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DarkImp

Geometry tranfer uncertainties

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I'm a little confused as to exactly what happens when sending geometry in vertex and index buffers. Is the entire contents of both buffers loaded onto the graphics card before being used even if a lot of it is never referenced? If I'm only using a small number of entries from an index buffer is the entire index buffer copied across, or just the range I've provided? Also, will only the referenced vertices be loaded or the whole buffer? Basically, where does the identification of what is being used performed? Driver or GPU? Thanks.

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It's up to you what gets copied. When you lock a vertex or index buffer, you're requesting a certain amount of video memory and you're provided with a pointer to fill with your data. You copy everything that you need to the video memory at this time. Then you unlock the buffer, which allows that memory to be accessed by the 3D pipeline.

When you call DrawPrimitive or DrawIndexedPrimitive, you are specifying which pieces that already exist in memory to draw.

I'm not sure I understand your last question, but hopefully the stuff above answers it.

There are lots of articles, tutorials, and books that discuss how to approach filling the video memory, such as how much to put in, limitations, optimizations for speed/memory usage, etc.

Good luck,
Chris

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I'm meaning more the case where the buffers are pushed out of videa memory (as you've rendered so many other things since then) or that you create them in scratch or somesuch (i.e. they are in system memory). When you then set them as the active streams does DX copy the ENTIRE stream into video memory even if only a small amount of it is being used, or only the bits referenced (particularly with index buffers where you can identify the exact bit of the buffer that will be used during the API call)?

Problem is I have a scene full of tiny objects and if I put them in seperate buffers it runs rediculously slow due to the time taken to keep continually swapping things in and out, but if I were to batch them together then (it seems) I wouldn't be able to cull anything in software, and transforming all the vertices causes a performance hit. Appears to be a no win situation.

Also, any pointers to these articles/tutorials/books you speak of? I've tried searching but they all seem to just state the same sort of things as the API docs without any REALLY useful information.

Thanks for your help.

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Quote:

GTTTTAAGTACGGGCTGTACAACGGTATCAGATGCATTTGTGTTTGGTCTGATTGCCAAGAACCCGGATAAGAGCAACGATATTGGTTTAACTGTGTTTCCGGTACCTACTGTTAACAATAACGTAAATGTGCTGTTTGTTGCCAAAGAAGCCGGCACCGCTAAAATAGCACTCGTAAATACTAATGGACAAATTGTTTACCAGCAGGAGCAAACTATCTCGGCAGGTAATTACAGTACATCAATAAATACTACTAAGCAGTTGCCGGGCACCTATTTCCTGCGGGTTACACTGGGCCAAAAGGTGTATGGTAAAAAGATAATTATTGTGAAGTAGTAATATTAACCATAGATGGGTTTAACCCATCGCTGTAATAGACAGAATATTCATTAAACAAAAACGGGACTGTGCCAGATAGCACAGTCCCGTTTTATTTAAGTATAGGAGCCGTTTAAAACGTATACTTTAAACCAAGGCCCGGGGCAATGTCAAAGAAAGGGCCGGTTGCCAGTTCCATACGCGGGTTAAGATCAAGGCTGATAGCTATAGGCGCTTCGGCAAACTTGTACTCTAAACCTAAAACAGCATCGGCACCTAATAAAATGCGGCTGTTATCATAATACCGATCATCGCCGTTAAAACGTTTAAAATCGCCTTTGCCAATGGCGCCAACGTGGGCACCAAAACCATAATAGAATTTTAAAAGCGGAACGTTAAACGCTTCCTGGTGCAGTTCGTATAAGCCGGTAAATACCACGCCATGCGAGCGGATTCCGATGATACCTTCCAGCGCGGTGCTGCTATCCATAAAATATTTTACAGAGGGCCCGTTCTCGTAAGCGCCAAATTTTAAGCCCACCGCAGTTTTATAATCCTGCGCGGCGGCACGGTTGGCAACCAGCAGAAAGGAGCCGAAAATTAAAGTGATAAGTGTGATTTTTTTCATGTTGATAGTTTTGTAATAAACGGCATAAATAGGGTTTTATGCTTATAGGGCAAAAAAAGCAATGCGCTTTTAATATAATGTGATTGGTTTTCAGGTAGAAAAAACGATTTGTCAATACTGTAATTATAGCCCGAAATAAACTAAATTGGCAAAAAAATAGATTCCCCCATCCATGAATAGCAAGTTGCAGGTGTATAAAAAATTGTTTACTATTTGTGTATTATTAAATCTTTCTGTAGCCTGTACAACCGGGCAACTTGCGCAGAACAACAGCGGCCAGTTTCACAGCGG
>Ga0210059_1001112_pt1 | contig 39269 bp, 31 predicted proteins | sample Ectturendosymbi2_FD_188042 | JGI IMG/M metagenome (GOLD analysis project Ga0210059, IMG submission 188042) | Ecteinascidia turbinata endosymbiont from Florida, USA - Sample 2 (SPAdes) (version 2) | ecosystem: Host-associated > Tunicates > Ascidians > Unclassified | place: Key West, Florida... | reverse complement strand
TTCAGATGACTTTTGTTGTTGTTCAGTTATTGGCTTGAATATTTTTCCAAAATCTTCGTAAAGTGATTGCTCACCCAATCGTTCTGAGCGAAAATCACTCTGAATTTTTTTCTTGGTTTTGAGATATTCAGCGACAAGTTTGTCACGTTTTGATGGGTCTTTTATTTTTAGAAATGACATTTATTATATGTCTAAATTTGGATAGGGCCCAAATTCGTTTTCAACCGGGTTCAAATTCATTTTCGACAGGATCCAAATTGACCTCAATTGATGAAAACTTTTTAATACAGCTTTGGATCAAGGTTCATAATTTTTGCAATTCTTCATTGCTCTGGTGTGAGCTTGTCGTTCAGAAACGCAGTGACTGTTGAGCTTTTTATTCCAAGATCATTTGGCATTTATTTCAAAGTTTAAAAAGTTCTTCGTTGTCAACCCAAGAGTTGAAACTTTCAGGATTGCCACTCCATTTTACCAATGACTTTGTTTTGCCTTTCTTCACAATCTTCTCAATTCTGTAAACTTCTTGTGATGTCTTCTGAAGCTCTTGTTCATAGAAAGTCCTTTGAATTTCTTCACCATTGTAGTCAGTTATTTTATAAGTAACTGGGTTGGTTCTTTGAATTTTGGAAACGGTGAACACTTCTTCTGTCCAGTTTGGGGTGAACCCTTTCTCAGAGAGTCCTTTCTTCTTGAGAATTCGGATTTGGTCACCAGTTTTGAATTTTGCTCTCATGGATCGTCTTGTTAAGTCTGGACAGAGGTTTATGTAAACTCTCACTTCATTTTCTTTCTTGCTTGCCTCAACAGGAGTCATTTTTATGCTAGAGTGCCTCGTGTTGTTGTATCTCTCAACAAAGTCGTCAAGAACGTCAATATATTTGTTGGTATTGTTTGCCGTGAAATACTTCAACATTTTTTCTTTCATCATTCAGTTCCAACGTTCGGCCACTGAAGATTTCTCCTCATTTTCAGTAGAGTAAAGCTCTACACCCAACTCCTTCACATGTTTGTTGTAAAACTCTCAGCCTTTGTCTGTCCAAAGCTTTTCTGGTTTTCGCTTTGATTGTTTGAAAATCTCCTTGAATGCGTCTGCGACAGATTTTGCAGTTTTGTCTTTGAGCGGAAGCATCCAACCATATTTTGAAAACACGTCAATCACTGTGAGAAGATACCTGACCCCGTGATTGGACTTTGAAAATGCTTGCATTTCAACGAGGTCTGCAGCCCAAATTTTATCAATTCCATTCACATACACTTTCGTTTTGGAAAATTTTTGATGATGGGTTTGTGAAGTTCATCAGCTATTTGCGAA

Original post by DarkImp
I'm meaning more the case where the buffers are pushed out of videa memory (as you've rendered so many other things since then) or that you create them in scratch or somesuch (i.e. they are in system memory). When you then set them as the active streams does DX copy the ENTIRE stream into video memory even if only a small amount of it is being used, or only the bits referenced (particularly with index buffers where you can identify the exact bit of the buffer that will be used during the API call)?

The resource manager works on a per-resource scale as far as I'm aware. It also only works for D3DPOOL_MANAGED (as the name suggests!). If your resource gets kicked back to AGP/SYSMEM then the whole thing will be re-uploaded when it's requested. It's worth noting that D3DPOOL_DEFAULT should remain resident up until a device-lost or device-destroyed state.

Quote:
Original post by DarkImp
Problem is I have a scene full of tiny objects and if I put them in seperate buffers it runs rediculously slow due to the time taken to keep continually swapping things in and out

Are you sure they're being swapped in/out of RAM - geometric data is tiny by comparison to textures, so it's unlikely that they'll get kicked out. What sort of performance data have you got?

Quote:
Original post by DarkImp
but if I were to batch them together then (it seems) I wouldn't be able to cull anything in software

Of course you could. Who said you have to use the same data for rendering and culling? In fact, I'd say that idea is fairly questionable anyway...

You have your geometry data in it's full glory uploaded to the GPU; you then maintain ONLY the information you need (positions/normals?) in a system-memory copy. If you link the two bits of data together by index/vertex ranges you can still render as appropriate.

Quote:
Original post by DarkImp
Also, any pointers to these articles/tutorials/books you speak of? I've tried searching but they all seem to just state the same sort of things as the API docs without any REALLY useful information.

I'm a big fan of "Real-Time Rendering, Second Edition" for these sorts of abstracted problems. It's the only book that permanently lives on my desk [smile]

hth
Jack

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